All the Roadrunning

Studio Album by released in 2006

All the Roadrunning review

Seamless work with a comfortable, old-school-session feel about it

They hardly make the most obvious pairing, Emmylou's piercing, plaintive melodies and Knopfler's dusky, mid-Atlantic drone, the one able to soar around an intricate bluegrass harmony, the other confined to what color charts term 'earthy tones'. Still, when one inveterate collaborator meets another, things happen. For the past seven years, Mark Knopfler and Emmylou Harris have been quietly compiling a treasure trove of duets – the result, All the Roadrunning. Primarily written by Knopfler, the recording features a dozen songs beautifully demonstrating the pair's contrasting vocal styles. All the Roadrunning is not a high-concept, elaborately planned superstar summit, but a collection of intimate musical encounters recorded in the US, whenever these two already legendary artists could steal a few moments away from the demands of their hectic careers. This long-range collaboration culminated in 2005 with a solid week in the studio, where they cut more tracks and decided upon a final line-up before Mark took everything back home with him to mix in London. The result is far more than just a miracle of scheduling: it sounds like destiny, a record they were meant to make. Despite the time and distance between recording dates, All the Roadrunning comes across as a seamless work, with a comfortable, old-school-session feel about it.

Effortless statements of vitality from Knopfler and Harris

Beachcombing, which leads off the album, appears to have a topical bent, given imagery that suggests the damage of Hurricane Katrina or the 2004 Tsunami, but Mark points out that the song predates those events. It's a song about loss, both physical and emotional. The climactic track, If This Is Goodbye, however, is definitely rooted in our modern history, inspired by a sober and eloquent piece, Beyond Belief, that the English novelist Ian McEwan had written for London's The Guardian some days after 9/11. It's a subtle and respectful track and, as Emmylou characterizes it, "a song of healing". Mark and Emmylou bring a lighter touch to tracks like Red Staggerwing and Belle Star, evoking the kind of teasing, affectionate banter that June Carter and Johnny Cash traded. The gentle Donkey Town gives the ex-Dire Straits leader a chance to flex his country muscle, while the wistful title track spotlights the lovely Harris. The two couldn't be more at odds vocally, but Knopfler's laconic drawl is like an easy chair for Harris' fluid pipes, and standout tracks like This Is Goodbye, Beachcombing, and the infectious single This Is Us come off as effortless statements of vitality from both camps.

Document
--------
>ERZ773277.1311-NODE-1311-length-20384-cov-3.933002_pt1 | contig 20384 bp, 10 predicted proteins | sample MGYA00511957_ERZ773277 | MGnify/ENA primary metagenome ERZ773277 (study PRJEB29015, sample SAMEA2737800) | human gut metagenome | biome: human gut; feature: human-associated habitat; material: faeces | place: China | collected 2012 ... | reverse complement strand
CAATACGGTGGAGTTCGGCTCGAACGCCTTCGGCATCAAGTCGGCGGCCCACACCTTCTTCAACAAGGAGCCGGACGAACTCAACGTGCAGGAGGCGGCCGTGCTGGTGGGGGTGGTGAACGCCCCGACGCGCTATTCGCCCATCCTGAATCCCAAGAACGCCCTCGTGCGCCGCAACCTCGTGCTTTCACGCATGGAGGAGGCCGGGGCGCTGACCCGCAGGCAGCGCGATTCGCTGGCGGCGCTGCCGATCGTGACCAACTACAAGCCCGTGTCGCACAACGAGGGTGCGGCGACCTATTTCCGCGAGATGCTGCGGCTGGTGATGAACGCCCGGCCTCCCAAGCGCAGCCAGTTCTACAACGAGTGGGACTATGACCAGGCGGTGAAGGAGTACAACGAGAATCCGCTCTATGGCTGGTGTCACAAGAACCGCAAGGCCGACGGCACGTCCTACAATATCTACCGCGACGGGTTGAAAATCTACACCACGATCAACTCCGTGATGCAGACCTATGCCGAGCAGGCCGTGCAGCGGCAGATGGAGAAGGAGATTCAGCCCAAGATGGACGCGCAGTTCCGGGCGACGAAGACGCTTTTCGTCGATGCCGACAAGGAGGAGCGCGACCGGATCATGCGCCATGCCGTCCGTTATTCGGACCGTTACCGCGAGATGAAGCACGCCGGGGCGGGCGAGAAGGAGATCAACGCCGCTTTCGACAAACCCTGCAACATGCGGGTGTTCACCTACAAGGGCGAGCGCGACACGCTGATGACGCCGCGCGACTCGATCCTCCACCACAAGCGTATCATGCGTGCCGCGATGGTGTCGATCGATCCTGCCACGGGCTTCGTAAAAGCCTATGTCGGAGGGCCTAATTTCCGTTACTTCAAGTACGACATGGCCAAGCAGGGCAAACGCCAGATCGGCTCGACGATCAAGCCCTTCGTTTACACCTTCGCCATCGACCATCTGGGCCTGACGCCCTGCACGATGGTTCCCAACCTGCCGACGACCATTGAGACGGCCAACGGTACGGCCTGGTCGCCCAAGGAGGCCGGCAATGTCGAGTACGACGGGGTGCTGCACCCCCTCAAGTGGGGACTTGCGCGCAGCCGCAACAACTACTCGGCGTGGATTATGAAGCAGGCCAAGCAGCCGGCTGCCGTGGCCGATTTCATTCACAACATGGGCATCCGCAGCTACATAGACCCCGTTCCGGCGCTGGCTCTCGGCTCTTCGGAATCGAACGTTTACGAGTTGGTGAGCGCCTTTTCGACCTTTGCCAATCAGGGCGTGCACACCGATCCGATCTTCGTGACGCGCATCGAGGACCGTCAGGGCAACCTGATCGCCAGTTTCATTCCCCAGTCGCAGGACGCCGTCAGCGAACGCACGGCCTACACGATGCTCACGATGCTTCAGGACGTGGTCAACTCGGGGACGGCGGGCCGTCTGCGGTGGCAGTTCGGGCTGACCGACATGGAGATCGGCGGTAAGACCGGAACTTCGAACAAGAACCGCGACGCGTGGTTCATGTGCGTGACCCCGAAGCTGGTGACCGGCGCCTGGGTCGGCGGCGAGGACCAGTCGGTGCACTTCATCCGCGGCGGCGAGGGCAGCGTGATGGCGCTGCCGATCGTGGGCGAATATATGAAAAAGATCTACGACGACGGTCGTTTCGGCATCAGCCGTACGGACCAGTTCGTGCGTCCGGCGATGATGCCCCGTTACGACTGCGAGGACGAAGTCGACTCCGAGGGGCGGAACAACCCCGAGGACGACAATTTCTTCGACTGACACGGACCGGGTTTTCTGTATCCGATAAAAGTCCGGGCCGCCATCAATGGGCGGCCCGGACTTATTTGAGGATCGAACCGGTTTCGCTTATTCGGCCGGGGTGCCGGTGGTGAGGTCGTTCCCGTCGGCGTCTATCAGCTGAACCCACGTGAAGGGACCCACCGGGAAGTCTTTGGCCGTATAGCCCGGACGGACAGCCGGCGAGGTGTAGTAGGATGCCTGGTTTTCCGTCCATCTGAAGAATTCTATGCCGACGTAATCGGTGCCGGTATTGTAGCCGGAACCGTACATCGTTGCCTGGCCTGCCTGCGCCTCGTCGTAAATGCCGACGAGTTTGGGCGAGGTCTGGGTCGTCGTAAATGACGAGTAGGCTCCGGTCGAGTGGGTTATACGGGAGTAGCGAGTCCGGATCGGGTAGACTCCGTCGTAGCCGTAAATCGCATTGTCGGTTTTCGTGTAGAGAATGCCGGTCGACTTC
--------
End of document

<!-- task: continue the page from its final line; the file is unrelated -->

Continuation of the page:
Straight-from-life stories make All The Roadrunning essential listening

This duets collection affirms it: good things come to those who wait. These are tunes with deep emotional bottoms. You'll laugh. You'll cry. And, most of all, you'll be glad these two found each other. Mark shared production chores with engineer-mixer Chuck Ainlay, who's manned the boards for Dire Straits (On Every Street) and all of Knopfler's solo recordings. The arrangements they fashioned were evocative and understated, featuring plenty of Mark's signature guitar work while focusing the spotlight on those two instantly recognizable voices. Besides the sheer pleasure of this remarkable duo's harmonies, it's the underlying emotions, the straight-from-life stories Harris and Knopfler brought to the studio that make All the Roadrunning essential listening. They're often wistful, worldly-wise songs about resilient characters who have lived more than a little but remain determined to carry on. They have the heart-tugging appeal and durability of great country ballads while avoiding obvious sentimentality or nostalgia. Much like its creators, All the Roadrunning never calls attention to its charms, instead simply laying them out without pretense, allowing the pleasures to seep into the system on their own.